Yet the Ayatollah is long dead, and while his successors keep the veneer of an "Islamic Republic" as the official government, underneath the new generation is rebelling by adopting trends and behavior common in all consumer societies.

"It's supposed to be an 'Islamic Republic,' you have to cover up, but the people underneath have nail polish, and they have relationships that mean nothing. Everybody is with everybody," said Mir when describing how under the image of the hijab, Iranian women wear high fashions and partake in the 'hook up' culture.

Mir agreed that in the case of Iran, it is the social restrictions of the government that provoke greater risky behavior. In the Islamic Republic, the shallow indulgences common in the West are a crime. "When something is illegal, people want to have it," she said. "Because they don't have that much freedom, they want to be like that. It's like saying 'I have to have the hijab, but I will have it this way.'"

Iran functions like a society based on mirages. Extramarital sex and the consumption of alcohol are illegal, yet the authorities simply look away, especially in cases when culprits openly support the government in public. In a society where virginity is highly prized when the time for marriage arrives, and families vet a prospective wife or husband, the woman will simply lie and claim a chastity that is not real. Secret parties are held in homes where alcohol is smuggled in. "At the night parties, if you know someone in the government, you're ok," said Mir.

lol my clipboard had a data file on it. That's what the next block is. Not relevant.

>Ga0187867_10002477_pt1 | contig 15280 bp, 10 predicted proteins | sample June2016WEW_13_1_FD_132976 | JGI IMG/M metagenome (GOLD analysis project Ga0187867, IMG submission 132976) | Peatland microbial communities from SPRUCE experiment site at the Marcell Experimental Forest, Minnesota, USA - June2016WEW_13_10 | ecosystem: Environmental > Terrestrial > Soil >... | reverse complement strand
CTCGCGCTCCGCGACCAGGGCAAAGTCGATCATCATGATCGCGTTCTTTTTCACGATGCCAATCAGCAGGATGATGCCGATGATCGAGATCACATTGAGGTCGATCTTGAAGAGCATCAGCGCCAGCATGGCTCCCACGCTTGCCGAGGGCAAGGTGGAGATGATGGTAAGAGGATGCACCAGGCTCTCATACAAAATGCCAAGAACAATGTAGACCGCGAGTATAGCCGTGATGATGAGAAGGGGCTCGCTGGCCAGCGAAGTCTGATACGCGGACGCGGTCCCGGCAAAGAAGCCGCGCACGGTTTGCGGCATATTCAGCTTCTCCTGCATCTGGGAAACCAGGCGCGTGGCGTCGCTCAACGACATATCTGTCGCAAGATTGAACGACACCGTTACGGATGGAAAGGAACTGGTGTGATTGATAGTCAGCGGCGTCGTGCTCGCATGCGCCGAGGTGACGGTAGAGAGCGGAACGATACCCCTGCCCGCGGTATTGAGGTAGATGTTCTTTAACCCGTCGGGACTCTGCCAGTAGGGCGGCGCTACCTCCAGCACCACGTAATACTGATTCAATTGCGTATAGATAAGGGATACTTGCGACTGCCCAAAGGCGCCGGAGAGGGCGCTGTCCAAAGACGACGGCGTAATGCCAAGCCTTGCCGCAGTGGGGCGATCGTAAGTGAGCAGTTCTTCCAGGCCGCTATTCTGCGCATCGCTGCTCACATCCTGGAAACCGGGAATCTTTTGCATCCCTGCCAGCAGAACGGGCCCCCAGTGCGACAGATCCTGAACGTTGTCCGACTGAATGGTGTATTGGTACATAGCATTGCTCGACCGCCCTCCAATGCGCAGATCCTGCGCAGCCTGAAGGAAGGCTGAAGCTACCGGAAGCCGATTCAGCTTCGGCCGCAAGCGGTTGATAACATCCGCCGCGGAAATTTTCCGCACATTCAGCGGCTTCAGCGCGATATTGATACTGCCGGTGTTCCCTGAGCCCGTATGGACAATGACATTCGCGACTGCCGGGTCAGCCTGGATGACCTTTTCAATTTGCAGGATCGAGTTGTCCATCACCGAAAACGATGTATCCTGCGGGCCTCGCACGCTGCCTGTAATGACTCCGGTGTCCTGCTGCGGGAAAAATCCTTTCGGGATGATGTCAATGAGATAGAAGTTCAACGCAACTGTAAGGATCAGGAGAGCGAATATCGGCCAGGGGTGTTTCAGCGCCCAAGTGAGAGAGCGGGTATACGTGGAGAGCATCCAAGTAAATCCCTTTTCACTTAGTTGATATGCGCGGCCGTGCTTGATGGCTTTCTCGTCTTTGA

"If everything became free, they will go crazy," said Mir.

It's all about having the right connections and friends, Mir even compares the system to the "mafia.""My mom is a doctor, but she has tons of problems because she's not with the regime," said Mir. "They are so afraid of people who are popular and are not with them."

If the government has genuine supporters to mostly remain the rural poor and workers who received social benefits from the Revolution such as access to schools.

But Iranians are still keenly aware of their place in the world. With tensions rising with Israel, Mir acknowledged that even the young still pay attention. "They talk more about the news than people here," she said. "In Iran everybody says their opinions about the world. When the Revolution happened a lot of Jews from Iran went to Israel. We actually talk a lot more about the United States, not Israel."

If war were to break out, whether involving the U.S., Israel, or both, Mir made it clear that Iranians would still defend their homeland, despite their disenchantment with the government. "There is a difference between defending your country, and defending the government," she emphasized.

According to Mir, the image of the United States projected through media gives it a special allure that makes Iranians want to leave their country. "They think it's heaven here. I am now here and there are good things here, and bad things. Most young people think in the United States they can have everything. A lot of our geniuses come here. But for the rest, if you don't work here you have nothing," she explained.

Yet the image of Iran most Americans receive is also a mirage. "Americans should see the people inside Iran," said Mir. Her brother has already received an acceptance letter from Harvard, ensuring that a silent exchange of cultures continues, even as rumors of war persist.